A testing lab wants all forms of Zantac heartburn medication recalled after the discovery of unacceptably high levels of N-Nitrosodimethylamine (NDMA) were found in the drug. The dangerous cancer-causing agent appears to develop as the drug is exposed to heat for as little as five days.

The Food and Drug Administration has been watching Zantac and its generic versions since September when the toxic chemical was discovered in some samples of the medication. Levels of NDMA have ranged from safe to critically high. This wide discrepancy makes it unclear how the contamination is occurring and leaves the FDA wondering if any versions of the medication are safe for consumers.


Independent Testing

Emery Pharma is an independent laboratory in Alameda, California, that has discovered that heat raises the level of NDMA after the medication has already been packaged and is sitting on a shelf. This rise of NDMA takes place long after the manufacturer has already analyzed the drug for safety.

Many manufacturers have removed the questionable medications from pharmacy shelves. Sanofi, the maker of brand-name Zantac, has pulled its product. Memorial Sloan Kettering Cancer Center in New York, a primary oncology hospital, refuses to dispense the medication while reviewing the risks. Despite the potential dangers discovered, the FDA has not pushed for a widespread recall.

Under current FDA actions, drug manufacturers have been asked to test Zantac medications after production to determine if a user would be exposed to more than 96 nanograms of the carcinogen per day. Products that produce over the limit are asked not to be released to the public. However, new testing done by the Alameda lab indicates that exposing the drugs to periods of high heat, such as inside a delivery truck, could create problems. According to Emery’s chief executive officer Ron Najafi, “The more you heat it, the more NDMA you generate.” He further expresses, “I am worried that if it just sits at home at room temperature, it could gradually generate NDMA.”

Emery was initially hired by Valisure LLC, a pharmacy company that presents itself as a provider of quality-tested medications. Mr. Najafi has appeared in court hearings as an expert witness regarding drug contamination by NDMA in Zantac and its generic forms.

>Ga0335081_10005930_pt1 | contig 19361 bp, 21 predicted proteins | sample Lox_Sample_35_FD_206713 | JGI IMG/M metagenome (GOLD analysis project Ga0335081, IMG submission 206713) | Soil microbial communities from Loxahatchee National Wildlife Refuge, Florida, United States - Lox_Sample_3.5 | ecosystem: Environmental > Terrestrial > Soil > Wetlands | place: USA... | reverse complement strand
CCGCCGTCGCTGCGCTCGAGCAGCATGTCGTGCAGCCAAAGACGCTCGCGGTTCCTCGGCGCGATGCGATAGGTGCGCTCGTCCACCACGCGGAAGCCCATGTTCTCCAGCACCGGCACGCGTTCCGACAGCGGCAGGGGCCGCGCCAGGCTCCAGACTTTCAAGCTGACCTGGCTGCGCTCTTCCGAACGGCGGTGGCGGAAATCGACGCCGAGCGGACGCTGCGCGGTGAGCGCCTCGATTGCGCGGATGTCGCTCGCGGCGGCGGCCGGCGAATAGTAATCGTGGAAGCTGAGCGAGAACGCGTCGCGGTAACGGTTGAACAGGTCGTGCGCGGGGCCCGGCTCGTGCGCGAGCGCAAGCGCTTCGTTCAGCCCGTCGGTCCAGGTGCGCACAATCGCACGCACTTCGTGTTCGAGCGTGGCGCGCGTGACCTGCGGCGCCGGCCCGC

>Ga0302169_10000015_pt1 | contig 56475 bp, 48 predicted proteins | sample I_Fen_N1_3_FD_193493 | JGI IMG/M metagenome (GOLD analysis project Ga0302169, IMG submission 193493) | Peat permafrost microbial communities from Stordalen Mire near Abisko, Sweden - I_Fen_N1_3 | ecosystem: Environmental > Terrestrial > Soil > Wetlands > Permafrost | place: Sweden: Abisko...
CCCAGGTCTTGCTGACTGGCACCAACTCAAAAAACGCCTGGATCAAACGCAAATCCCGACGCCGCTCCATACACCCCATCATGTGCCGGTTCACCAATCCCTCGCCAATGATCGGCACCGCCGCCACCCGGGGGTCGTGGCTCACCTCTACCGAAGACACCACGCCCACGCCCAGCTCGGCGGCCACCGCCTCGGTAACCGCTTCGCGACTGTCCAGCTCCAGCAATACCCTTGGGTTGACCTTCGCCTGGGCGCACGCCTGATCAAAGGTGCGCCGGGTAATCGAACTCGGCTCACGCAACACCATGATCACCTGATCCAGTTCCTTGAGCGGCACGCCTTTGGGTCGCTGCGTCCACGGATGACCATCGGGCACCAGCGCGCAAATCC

Zantac’s active ingredient, ranitidine, has been under investigation by the FDA in an attempt to discover whether the substance turns into NDMA inside a patient’s body after consumption. Per the agency, testing shows that levels in the medication are similar to levels found in grilled and smoked meats. Drugmakers do conduct tests on new medications being developed, however, Zantac was first approved back in 1983, so any testing back then would not have included today’s technology.

Citizen Petition Filed

Emery Pharma filed a Citizen Petition asking the FDA to stop sales of any product containing ranitidine and to recall such medications already in the marketplace. The petition also requests that stability testing be mandated before these medicines can be sold. Further, the drugs need to be transported in temperature-controlled vehicles and should have warnings of the potential for cancer-causing byproducts to be generated if the medications are exposed to heat.

An FDA spokesperson, Jeremy Kahn, would not give specifics concerning a request filed with the agency. He did say that the FDA will be reviewing the citizen petition and will then directly respond to the filing group.

Emery’s testing was done on three ranitidine samples over time. After only five days of exposure to temperatures of 158 degrees Fahrenheit, the ingredient was found to be over the 96-nanogram FDA limit for NDMA. Twelve full days of the same temperature produced a reading of 142 nanograms of carcinogenic NDMA.

NDMA was produced at lower temperatures, as well. A sample identical to the one mentioned above was subjected to 77 degree Fahrenheit temperatures over a 12-day period, and cancer-causing NDMA rose steadily to 25 nanograms.

Emery Pharma’s Najafi explains that some patients take several doses every day, thus exposing the user to higher levels. “Manufacturers should have a strong warning on the label that if the product has been heated above a certain temperature, they shouldn’t use it” He continued, “Or else you may be exposing yourself to large quantities of this cancer-causing agent.”

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